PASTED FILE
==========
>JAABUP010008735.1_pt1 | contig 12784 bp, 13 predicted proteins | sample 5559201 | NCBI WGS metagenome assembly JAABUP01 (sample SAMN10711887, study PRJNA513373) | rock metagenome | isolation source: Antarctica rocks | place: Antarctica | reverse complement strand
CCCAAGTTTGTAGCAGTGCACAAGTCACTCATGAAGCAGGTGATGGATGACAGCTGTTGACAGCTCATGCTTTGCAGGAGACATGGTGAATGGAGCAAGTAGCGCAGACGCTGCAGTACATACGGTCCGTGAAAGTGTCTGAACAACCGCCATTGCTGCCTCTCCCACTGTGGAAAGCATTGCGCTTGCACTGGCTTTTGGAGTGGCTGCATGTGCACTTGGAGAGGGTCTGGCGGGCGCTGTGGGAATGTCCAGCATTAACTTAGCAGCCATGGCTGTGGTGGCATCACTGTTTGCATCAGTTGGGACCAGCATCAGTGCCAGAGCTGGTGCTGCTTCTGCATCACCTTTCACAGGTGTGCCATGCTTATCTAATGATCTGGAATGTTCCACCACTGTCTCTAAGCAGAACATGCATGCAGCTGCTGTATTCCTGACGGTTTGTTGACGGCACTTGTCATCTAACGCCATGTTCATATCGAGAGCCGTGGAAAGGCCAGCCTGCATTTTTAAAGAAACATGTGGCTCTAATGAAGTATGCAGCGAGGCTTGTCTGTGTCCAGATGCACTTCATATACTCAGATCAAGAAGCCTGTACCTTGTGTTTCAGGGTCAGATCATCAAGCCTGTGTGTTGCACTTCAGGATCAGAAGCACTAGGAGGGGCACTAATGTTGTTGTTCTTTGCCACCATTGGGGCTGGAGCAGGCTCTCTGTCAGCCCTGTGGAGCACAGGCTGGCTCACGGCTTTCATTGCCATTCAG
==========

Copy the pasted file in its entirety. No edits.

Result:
>JAABUP010008735.1_pt1 | contig 12784 bp, 13 predicted proteins | sample 5559201 | NCBI WGS metagenome assembly JAABUP01 (sample SAMN10711887, study PRJNA513373) | rock metagenome | isolation source: Antarctica rocks | place: Antarctica | reverse complement strand
CCCAAGTTTGTAGCAGTGCACAAGTCACTCATGAAGCAGGTGATGGATGACAGCTGTTGACAGCTCATGCTTTGCAGGAGACATGGTGAATGGAGCAAGTAGCGCAGACGCTGCAGTACATACGGTCCGTGAAAGTGTCTGAACAACCGCCATTGCTGCCTCTCCCACTGTGGAAAGCATTGCGCTTGCACTGGCTTTTGGAGTGGCTGCATGTGCACTTGGAGAGGGTCTGGCGGGCGCTGTGGGAATGTCCAGCATTAACTTAGCAGCCATGGCTGTGGTGGCATCACTGTTTGCATCAGTTGGGACCAGCATCAGTGCCAGAGCTGGTGCTGCTTCTGCATCACCTTTCACAGGTGTGCCATGCTTATCTAATGATCTGGAATGTTCCACCACTGTCTCTAAGCAGAACATGCATGCAGCTGCTGTATTCCTGACGGTTTGTTGACGGCACTTGTCATCTAACGCCATGTTCATATCGAGAGCCGTGGAAAGGCCAGCCTGCATTTTTAAAGAAACATGTGGCTCTAATGAAGTATGCAGCGAGGCTTGTCTGTGTCCAGATGCACTTCATATACTCAGATCAAGAAGCCTGTACCTTGTGTTTCAGGGTCAGATCATCAAGCCTGTGTGTTGCACTTCAGGATCAGAAGCACTAGGAGGGGCACTAATGTTGTTGTTCTTTGCCACCATTGGGGCTGGAGCAGGCTCTCTGTCAGCCCTGTGGAGCACAGGCTGGCTCACGGCTTTCATTGCCATTCAG